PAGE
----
The internet is a valuable marketing, but the increased transparency can drive pricing down. So why continue to use it? It’s the tool of choice for young buyers, you can’t beat the marketing reach, and it’s here to stay.
Transparency and Buyers
By all means, buyers do not mistake the transparency of the volume of marketing information for transparency as it relates to quality and sufficiency of information to make a real estate investment decision. Buyers beware and use an agent to represent you, as a buyer agent. No matter how nice and informative, the listing agent works for the seller – not you. Keep in mind, land use restrictions, building codes, environmental hazards, income qualifications, easements, remaining useful life, permits, sewer hook-ups, prevailing mortgage rates and other meaningful information (including demand) is not included in those pretty online photos. Don’t judge a book by its cover or a property by its online photos. Hire experts, including an inspector, attorney and financial advisor to guard your interests.
Transparency and Sellers
Sellers feel they have less transparency than they did before. Wait, what? Why? Sellers advertise. Buyers don’t. Sellers seek the light. Buyers generally don’t. At first. On purpose, that is. Whereas potential purchasers used to have show up in person to get a sense of inventory, now they can research online, and potential demand remains hidden.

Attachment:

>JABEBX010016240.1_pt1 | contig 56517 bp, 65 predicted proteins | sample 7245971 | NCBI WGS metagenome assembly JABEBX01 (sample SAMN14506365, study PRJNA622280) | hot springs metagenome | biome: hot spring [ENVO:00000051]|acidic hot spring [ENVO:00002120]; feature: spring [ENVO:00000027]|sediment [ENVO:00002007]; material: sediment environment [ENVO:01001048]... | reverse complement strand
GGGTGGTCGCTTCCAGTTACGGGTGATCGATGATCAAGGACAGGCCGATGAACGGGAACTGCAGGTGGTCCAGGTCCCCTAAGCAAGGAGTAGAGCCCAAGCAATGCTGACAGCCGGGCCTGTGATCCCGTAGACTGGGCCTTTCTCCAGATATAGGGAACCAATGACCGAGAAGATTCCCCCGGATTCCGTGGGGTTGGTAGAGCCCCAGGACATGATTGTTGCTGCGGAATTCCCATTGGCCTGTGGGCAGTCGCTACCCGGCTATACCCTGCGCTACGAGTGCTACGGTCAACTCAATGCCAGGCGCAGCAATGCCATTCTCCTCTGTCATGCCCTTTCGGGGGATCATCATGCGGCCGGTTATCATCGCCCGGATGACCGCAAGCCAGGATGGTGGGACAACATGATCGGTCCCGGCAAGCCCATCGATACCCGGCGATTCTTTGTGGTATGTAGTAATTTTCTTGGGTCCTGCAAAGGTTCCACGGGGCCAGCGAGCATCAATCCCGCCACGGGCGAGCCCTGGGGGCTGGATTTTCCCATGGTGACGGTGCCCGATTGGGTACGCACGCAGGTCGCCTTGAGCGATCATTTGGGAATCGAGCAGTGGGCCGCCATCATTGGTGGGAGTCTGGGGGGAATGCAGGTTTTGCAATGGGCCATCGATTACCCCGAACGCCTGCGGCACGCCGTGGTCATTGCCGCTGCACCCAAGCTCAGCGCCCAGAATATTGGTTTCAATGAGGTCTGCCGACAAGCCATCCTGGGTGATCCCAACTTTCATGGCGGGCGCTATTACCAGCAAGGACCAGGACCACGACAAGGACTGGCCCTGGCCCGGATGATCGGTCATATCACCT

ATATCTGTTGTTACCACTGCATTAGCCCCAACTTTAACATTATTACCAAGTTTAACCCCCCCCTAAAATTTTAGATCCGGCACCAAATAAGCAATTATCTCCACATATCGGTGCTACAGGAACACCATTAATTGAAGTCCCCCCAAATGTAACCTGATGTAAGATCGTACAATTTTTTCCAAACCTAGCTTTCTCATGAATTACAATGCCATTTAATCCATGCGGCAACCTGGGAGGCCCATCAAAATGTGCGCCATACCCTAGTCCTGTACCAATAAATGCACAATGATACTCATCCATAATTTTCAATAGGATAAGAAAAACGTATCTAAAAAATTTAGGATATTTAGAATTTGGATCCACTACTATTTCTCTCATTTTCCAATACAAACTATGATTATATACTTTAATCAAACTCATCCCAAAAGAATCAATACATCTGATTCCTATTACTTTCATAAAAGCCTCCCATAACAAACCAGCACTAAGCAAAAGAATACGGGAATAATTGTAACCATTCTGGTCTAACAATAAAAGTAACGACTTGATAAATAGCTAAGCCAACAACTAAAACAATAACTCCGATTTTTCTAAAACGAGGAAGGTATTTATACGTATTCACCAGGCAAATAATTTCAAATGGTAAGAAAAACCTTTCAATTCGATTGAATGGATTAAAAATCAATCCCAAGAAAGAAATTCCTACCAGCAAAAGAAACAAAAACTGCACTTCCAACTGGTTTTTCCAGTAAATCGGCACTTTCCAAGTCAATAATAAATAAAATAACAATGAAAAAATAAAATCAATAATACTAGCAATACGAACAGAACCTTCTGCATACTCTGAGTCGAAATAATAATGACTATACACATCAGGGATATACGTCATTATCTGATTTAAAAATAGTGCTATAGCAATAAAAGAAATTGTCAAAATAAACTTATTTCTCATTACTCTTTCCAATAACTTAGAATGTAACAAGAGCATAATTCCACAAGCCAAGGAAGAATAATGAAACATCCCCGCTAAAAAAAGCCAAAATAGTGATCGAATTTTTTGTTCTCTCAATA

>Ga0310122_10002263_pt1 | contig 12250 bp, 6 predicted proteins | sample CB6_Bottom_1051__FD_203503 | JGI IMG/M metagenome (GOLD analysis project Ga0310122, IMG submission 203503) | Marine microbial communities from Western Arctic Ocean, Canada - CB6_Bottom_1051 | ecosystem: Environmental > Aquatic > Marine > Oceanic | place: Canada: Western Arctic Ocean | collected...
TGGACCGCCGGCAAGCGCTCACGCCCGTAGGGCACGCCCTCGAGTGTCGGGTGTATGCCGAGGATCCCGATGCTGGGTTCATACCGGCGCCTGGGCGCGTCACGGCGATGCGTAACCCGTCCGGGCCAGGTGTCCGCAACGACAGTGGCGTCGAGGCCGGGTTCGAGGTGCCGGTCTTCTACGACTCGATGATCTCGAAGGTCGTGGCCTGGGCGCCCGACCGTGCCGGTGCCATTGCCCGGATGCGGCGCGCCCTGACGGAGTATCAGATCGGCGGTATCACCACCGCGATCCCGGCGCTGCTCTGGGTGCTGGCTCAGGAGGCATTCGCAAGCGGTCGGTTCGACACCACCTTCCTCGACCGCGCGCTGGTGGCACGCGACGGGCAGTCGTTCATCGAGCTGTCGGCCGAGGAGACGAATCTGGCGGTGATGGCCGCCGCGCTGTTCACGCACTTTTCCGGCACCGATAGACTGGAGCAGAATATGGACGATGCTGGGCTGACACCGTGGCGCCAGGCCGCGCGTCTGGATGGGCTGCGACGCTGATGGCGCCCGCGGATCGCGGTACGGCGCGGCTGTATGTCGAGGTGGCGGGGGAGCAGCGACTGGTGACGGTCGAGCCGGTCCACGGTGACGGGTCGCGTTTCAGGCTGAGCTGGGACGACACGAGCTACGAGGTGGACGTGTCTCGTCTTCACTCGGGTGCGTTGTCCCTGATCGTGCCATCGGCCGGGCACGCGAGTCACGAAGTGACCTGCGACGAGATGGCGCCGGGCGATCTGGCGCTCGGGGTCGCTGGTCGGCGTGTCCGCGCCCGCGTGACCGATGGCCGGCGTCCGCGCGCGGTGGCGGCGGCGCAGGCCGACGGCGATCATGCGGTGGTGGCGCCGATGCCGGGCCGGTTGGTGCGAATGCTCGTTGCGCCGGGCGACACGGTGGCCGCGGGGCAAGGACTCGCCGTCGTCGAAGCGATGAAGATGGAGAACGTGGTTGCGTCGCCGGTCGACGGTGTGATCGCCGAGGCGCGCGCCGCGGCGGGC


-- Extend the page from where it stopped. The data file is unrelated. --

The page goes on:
Still, sellers want data, insight. And yet, sellers and agents do not have transparency as it relates to shoppers, their preferences or their qualifications. So if not who, then how many? Clicks can be quantified. It’s true. But the result does not translate into reliable data for the seller. There is no meaningful or measurable difference between a single click from a serious qualified purchaser and five clicks from someone surfing for design ideas. Six clicks. That’s what we know.
To be sure, there are industries dedicated to discovering buyers – who don’t want to be discovered. Even if we know its an open information highway, it feels like an invasion of privacy. While sellers can certainly entice buyers will photos, boost, ads and more, be be patient. They will emerge when they are ready.
This year the size of the millennial generation will outgrow the baby boom generation. They are also outgrowing their apartments, condos and homes. So what happens when there are more home buyers? And when inventory becomes more scarce? In a world of transparency both buyers and sellers will see falling inventory and rising prices. Sellers will continue to market to a wide audience and generate demand. The difference? Real estate is a supply-constrained market. It is difficult to scale new supply. So as the market turns, sellers holding desirable, viable and affordable inventory will benefit from the increased transparency and hold firm to their pricing. Buyers should take advantage of this generational opportunity to buy during an information pricing disruption, a buyer’s market and low interest rate environment. It will change.
Not all good deals are transparent to the public. You probably missed it. This quarter I sold a property with over 10 acres in Greenwich. There is no record on Zillow. Nor on the multiple listing service, nor on a website, nor the attached report of MLS sales. It was an arms length private sale. There’s a record of it at town hall. Who knew. Who benefited? Both buyer and seller.